For small and even medium sized businesses, it can be difficult to figure out which positions you need in your company and which ones you don’t. This is especially true when it comes to executive positions. On one hand, team leadership is vital for maintaining structure, managing departments, and growing in a healthy manner. 

On the other hand, these higher-level positions can come with high salary requirements 

But the question isn’t just whether or not you can afford them. It’s also whether or not you really have the need for a full-time employee in that position. You might need some of their skills and duties fulfilled, but that’s not enough to justify a high-level hire. 

Especially in the case of something like a CTO. 

What Does a CTO Actually Do?

CTO stands for chief technical officer. Generally speaking, they have the role of managing technology infrastructure, overseeing teams, creating digital/tech strategies, and driving everyone towards overarching goals and standards.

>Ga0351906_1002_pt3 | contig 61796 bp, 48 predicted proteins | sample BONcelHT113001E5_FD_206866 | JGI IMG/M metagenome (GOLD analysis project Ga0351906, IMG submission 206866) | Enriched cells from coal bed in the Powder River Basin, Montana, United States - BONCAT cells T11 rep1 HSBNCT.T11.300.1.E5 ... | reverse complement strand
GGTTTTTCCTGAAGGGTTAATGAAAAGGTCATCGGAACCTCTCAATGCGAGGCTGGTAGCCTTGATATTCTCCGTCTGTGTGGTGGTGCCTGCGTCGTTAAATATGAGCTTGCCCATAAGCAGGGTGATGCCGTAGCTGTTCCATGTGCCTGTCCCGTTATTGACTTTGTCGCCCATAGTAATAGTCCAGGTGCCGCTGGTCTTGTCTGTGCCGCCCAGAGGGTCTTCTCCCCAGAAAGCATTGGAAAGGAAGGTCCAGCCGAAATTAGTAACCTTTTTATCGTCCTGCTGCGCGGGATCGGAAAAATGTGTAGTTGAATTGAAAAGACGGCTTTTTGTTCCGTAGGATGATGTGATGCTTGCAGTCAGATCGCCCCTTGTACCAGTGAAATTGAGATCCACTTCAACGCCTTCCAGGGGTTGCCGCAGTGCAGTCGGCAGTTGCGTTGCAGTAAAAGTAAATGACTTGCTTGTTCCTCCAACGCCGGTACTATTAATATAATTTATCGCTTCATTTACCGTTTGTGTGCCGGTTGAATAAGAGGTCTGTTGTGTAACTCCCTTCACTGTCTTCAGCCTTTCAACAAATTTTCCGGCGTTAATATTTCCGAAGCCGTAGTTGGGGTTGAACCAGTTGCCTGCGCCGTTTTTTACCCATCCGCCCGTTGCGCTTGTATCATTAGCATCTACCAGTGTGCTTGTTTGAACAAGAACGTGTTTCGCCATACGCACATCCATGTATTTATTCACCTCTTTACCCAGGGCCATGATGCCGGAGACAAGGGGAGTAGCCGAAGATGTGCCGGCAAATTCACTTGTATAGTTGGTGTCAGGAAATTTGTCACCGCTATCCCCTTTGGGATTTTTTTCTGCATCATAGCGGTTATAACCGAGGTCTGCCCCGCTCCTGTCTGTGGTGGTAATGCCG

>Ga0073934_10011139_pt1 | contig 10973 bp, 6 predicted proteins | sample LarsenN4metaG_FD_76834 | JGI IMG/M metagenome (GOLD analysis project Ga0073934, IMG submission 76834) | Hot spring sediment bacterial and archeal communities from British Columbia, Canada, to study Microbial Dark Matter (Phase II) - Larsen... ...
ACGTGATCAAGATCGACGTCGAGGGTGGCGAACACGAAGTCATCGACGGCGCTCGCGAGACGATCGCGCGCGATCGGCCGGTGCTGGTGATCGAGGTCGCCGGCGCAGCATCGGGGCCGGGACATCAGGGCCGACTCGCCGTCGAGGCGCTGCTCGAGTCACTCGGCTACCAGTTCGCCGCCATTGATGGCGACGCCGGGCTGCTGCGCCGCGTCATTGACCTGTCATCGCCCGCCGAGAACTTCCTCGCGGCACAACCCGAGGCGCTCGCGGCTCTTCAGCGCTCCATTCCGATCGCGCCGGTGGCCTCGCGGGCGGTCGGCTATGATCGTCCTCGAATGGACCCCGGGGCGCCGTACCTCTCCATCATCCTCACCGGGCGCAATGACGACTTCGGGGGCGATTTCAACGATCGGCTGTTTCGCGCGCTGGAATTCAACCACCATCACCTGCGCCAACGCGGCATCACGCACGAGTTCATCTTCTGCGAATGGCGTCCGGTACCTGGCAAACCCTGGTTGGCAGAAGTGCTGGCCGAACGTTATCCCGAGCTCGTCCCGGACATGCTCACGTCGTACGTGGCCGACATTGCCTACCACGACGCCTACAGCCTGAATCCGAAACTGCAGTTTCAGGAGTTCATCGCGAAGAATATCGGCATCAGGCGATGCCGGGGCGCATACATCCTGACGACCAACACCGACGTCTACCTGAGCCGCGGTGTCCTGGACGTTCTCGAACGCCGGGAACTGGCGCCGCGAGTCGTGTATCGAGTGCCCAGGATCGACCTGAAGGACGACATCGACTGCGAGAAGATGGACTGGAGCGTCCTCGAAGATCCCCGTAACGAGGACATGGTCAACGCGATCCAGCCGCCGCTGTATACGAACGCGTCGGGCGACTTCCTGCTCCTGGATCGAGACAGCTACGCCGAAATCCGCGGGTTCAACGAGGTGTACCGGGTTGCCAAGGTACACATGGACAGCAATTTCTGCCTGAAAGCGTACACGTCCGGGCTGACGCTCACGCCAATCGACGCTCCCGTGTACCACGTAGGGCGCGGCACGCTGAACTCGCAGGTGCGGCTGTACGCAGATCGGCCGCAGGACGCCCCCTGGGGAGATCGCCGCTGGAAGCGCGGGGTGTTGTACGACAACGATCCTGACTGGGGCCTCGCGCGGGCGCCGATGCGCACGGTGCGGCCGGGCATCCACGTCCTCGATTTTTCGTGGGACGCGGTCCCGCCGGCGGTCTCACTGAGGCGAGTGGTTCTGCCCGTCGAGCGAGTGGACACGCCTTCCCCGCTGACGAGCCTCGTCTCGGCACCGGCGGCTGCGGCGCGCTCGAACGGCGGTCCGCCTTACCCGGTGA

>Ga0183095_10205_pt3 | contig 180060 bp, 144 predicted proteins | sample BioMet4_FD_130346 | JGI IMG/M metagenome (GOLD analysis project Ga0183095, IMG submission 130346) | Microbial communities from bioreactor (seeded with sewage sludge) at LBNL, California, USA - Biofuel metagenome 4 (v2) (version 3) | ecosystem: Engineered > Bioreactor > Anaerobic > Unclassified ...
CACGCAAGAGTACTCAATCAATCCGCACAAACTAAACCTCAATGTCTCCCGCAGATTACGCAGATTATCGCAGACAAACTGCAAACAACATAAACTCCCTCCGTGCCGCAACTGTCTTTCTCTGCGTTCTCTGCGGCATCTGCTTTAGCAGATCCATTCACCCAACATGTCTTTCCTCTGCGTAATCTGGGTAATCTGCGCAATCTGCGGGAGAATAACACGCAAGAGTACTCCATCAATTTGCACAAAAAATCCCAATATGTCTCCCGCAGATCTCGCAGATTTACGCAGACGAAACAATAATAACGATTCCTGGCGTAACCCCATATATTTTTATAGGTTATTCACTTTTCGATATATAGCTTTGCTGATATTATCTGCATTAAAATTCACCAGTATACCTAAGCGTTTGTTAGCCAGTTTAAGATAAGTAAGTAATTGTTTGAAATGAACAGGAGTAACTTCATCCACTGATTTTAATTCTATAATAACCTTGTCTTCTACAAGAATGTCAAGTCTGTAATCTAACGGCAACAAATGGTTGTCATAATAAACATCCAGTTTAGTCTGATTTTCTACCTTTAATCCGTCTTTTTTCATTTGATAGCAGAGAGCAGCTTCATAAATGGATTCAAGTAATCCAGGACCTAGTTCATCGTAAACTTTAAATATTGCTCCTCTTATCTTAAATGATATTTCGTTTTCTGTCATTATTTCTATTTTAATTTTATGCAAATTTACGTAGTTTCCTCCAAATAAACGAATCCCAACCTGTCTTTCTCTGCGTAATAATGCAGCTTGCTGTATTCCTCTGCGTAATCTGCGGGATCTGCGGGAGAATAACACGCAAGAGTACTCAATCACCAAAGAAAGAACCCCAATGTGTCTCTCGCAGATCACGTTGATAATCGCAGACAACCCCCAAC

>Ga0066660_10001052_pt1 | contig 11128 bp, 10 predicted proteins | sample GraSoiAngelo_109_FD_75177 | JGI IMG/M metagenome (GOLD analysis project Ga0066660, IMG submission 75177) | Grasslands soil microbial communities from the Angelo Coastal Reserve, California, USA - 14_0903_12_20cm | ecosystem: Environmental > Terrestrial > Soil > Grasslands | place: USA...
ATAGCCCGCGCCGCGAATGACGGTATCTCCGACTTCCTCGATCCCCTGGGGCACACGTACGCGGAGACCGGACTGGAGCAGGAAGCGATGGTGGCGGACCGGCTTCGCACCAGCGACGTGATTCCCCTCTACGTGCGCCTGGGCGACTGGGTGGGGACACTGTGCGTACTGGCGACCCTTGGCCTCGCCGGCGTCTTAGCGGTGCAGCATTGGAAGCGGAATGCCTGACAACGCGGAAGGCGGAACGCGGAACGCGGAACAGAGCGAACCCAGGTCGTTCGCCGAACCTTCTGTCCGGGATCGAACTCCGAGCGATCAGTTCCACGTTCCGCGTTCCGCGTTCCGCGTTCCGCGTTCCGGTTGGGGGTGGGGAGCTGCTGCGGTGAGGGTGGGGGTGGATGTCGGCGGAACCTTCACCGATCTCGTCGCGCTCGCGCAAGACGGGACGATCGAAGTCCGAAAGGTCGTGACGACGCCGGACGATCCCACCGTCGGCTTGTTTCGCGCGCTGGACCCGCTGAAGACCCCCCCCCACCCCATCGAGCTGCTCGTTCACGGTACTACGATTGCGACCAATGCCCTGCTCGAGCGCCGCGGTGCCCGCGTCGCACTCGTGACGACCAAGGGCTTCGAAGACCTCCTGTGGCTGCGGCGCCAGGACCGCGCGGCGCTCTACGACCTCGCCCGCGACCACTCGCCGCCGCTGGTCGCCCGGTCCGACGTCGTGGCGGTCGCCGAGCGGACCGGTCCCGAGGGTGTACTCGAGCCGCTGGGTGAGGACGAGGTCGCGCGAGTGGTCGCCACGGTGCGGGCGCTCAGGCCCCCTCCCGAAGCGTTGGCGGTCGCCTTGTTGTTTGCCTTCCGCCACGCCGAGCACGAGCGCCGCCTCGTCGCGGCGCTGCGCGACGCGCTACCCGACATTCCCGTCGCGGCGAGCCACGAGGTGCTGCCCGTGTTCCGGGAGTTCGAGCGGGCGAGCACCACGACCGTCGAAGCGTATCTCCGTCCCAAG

However, with today’s tech-heavy, digitally driven world, the exact responsibilities of a CTO can get a little muddled. Sometimes they get mixed up with other positions, such as a VP of engineering or CIO.  

In the case of tech startups, the founder and CEO actually might act more like a CTO. Or the CTO might be a separate cofounder. 

For companies that aren’t building a software platform or a new piece of technology, however, a CTO usually isn’t an immediate position. As the company grows and you start to integrate more devices, digital storage, cloud-based software, etc. into your operations, some of those CTO-like skills are suddenly much more important. 

Unfortunately, a quality in-house CTO is one of the most expensive hires to make, as they are typically highly educated and very experienced. Rather than creating an executive position that will prevent you from making other key hiringsyou may want to consider outsourcing the basic CTO responsibilities to an IT company. 

Advantages of Outsourcing Your CTO Needs